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Twin Falls opts for estimated $3.5 million in property tax relief, legal questions remain
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Twin Falls opts for estimated $3.5 million in property tax relief, legal questions remain

Gov. Little stands up to the coronavirus

Gov. Brad Little gives an update concerning Idaho and the coronavirus Monday morning, June 8, in front of the Twin Falls County Courthouse.

TWIN FALLS — Council members chose to take part in a state program that could provide Twin Falls residents with about $3.5 million in property tax relief in 2021, but they may ultimately decline to take the money.

The Twin Falls City Council voted unanimously Monday to opt-in to Gov. Brad Little’s property tax relief program that diverts up to $200 million in federal aid to participating cities and counties to cover salaries for public safety personnel.

Before the vote, however, council members expressed concern for the legality of the program, which has recently come into question by local officials throughout Idaho.

City Manager Travis Rothweiler told council members a ruling on the program’s compliance with federal guidelines was not likely before Friday’s deadline to opt-in, but said the city could choose to opt-out in the future. Rothweiler said a decision to abandon the program and the estimated $3.5 million would need to be made before the budget is set next month or else the city would be responsible for paying the money back.

“We are proceeding in an area with a tremendous amount of uncertainty,” Rothweiler said.

Before the vote, councilwoman Ruth Pierce said the city should opt-in now and decide whether to opt-out later.

“If we choose not to opt-in by (Friday), we have no options period,” she said.

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The money goes to cities and counties to cover the salaries of local public safety personnel on the condition that savings are passed to property taxpayers as a credit on their 2021 tax bill. To be eligible, cities and counties could not increase their property tax budgets by the allowed 3% next year or use any forgone balance from previous years, but they could still collect new construction or annexation.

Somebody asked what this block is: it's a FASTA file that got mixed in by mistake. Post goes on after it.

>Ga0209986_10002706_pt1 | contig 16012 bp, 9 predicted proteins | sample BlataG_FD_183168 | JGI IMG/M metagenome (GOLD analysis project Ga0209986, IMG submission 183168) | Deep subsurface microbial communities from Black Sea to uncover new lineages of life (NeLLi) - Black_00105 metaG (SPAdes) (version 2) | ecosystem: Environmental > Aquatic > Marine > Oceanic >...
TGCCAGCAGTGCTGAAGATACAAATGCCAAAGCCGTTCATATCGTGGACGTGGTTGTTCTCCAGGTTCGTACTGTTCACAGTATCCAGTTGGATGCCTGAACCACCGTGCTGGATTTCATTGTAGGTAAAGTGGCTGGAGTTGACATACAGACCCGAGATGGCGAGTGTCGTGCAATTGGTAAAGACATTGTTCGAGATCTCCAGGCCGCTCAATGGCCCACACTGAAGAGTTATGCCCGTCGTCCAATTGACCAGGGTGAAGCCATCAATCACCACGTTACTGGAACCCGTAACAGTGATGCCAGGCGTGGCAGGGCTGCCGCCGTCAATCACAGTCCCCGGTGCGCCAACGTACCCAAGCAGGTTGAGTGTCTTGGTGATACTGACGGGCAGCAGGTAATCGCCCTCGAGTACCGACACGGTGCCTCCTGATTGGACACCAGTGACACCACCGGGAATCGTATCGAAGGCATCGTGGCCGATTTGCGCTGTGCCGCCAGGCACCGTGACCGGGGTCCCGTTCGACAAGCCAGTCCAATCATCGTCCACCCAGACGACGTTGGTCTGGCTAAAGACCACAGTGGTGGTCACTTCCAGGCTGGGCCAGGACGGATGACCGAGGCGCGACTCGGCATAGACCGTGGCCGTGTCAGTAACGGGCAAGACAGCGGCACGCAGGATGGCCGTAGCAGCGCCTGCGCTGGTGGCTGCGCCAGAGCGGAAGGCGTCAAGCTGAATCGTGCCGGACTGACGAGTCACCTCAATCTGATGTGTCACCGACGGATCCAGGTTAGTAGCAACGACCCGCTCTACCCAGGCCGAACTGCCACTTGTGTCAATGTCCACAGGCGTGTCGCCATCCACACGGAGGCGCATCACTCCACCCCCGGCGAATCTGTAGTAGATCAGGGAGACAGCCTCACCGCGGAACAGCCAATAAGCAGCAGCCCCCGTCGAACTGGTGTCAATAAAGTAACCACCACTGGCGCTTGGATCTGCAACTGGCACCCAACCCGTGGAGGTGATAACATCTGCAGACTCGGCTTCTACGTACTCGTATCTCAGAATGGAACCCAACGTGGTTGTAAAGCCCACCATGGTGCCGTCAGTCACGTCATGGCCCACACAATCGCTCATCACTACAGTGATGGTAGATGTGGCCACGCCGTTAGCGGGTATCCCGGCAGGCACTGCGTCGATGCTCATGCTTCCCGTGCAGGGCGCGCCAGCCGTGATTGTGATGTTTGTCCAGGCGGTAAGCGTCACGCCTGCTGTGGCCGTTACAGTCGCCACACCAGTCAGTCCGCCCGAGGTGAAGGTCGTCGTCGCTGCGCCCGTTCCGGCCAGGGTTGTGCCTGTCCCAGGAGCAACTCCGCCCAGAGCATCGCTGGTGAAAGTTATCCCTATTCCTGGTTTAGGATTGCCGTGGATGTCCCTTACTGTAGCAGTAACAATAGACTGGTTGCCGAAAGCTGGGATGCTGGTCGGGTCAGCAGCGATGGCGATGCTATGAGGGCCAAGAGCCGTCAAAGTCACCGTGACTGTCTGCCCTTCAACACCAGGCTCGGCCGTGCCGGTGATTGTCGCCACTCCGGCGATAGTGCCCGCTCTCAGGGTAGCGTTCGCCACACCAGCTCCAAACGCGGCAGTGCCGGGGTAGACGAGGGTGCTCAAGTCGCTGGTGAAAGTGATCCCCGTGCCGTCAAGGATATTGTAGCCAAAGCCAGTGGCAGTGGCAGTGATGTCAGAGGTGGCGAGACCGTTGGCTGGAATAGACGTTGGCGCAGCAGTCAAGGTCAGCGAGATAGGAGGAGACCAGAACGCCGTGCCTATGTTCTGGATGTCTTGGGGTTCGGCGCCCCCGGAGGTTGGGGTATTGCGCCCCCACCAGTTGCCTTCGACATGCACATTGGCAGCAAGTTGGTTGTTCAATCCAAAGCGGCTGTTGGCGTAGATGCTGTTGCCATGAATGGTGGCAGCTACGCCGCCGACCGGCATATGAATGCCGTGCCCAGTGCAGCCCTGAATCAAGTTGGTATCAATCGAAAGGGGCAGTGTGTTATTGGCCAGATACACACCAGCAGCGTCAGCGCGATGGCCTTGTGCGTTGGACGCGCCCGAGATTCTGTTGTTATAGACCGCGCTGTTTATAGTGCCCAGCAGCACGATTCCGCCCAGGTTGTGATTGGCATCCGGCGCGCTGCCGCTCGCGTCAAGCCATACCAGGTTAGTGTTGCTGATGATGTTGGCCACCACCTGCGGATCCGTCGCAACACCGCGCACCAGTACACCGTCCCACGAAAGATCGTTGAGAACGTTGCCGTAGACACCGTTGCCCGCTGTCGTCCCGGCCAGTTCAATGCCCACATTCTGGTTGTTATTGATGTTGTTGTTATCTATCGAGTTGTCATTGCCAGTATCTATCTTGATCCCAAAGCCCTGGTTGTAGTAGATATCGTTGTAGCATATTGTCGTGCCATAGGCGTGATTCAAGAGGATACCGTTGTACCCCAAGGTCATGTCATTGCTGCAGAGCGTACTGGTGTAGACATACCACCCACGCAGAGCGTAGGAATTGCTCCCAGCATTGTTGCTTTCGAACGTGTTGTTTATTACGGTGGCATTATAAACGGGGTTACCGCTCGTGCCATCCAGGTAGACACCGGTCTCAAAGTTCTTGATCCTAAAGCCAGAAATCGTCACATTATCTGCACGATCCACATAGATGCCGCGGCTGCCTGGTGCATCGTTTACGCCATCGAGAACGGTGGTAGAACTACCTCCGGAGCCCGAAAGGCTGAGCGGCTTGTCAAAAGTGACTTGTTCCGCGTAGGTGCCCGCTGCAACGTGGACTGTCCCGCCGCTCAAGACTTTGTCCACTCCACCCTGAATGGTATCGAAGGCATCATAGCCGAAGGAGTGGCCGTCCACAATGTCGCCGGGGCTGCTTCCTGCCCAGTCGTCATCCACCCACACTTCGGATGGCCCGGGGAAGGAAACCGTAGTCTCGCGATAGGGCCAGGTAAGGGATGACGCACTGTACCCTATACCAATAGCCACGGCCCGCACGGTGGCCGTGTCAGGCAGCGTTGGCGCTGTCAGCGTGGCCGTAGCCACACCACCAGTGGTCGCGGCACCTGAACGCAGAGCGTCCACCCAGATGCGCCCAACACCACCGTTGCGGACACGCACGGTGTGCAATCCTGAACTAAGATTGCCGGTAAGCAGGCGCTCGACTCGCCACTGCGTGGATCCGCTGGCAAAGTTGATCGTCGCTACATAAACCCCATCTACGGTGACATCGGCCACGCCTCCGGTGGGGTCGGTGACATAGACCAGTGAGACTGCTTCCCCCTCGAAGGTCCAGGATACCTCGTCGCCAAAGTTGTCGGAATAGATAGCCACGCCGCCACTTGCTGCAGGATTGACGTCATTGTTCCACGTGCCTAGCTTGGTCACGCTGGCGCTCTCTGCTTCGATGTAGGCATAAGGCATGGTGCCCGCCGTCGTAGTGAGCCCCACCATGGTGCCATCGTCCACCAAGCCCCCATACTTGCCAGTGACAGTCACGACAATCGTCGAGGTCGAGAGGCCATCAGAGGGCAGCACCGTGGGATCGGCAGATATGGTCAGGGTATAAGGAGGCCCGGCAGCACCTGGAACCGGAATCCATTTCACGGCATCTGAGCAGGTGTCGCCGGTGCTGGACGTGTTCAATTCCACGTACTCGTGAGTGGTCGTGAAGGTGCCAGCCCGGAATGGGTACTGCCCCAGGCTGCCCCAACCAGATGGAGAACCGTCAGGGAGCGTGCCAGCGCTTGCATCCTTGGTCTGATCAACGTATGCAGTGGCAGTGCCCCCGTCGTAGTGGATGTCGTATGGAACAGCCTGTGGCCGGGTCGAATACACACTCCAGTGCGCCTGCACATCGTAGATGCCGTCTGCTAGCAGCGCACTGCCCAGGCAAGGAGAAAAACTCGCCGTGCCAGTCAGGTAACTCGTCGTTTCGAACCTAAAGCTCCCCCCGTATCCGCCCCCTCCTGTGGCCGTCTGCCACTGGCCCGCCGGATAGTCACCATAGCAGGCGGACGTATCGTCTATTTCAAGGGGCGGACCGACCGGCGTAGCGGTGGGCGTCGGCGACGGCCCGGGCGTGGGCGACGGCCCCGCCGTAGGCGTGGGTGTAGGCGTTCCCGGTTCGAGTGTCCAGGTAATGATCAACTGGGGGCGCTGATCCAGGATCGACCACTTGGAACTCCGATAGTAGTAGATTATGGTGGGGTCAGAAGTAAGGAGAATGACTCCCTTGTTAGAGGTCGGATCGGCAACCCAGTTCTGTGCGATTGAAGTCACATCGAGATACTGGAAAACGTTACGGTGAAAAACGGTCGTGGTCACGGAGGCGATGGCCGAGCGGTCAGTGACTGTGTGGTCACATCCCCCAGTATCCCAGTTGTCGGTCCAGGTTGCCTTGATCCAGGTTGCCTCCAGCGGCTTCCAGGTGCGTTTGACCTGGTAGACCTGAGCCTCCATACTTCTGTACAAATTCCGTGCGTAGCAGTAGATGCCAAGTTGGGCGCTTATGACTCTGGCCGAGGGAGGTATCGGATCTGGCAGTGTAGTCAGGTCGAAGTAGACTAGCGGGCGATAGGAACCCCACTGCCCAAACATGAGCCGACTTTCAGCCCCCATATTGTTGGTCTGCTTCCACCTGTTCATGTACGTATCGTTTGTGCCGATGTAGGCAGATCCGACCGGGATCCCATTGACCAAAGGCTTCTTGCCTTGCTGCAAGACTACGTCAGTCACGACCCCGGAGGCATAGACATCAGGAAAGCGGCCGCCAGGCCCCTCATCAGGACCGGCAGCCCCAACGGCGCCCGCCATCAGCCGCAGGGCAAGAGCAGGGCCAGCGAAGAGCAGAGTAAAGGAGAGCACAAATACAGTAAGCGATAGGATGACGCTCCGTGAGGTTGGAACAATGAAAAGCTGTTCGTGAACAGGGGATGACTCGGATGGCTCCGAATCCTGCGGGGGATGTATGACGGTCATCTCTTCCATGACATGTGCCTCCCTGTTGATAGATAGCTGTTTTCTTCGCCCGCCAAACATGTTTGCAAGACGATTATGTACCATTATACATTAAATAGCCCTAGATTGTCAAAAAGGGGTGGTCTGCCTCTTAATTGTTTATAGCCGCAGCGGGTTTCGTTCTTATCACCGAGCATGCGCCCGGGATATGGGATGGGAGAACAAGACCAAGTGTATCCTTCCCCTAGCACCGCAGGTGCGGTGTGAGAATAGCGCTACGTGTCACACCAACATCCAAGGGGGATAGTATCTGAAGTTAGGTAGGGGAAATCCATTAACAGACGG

Little set aside up to $200 million for the program from the $1.25 billion Idaho received from the federal CARES Act. The money will be proportionately divided among participating cities and counties using a formula based on the actual cost of public safety personnel salaries.

The exact amount each local government will receive won’t be known until October when local budgets are certified. City officials estimate Twin Falls could be eligible for about $3.5 million in total property tax relief, meaning a median value homeowner would save about $111.29 on their city property taxes in 2021 under the program.

Rothweiler said the city could receive more or less money depending on how many localities take part in the program. He said the city spends about $14.1 million on costs that would qualify under the program.

The city will not take the allowed 3% budget increase or use any foregone balance regardless of whether it stays in the program, Rothweiler said.

“The opportunity to opt-in is only to a benefit of our citizens,” he said.

The concern over legality came from a letter signed by prosecutors from more than half of Idaho’s counties that said the program does not appear to meet several requirements of the CARES Act. The prosecutors questioned whether the conditional distribution of money amounts to equitable treatment between local governments.

Twin Falls County signed the letter questioning the program, and commissioners are expected to decide whether to opt-in on Thursday.

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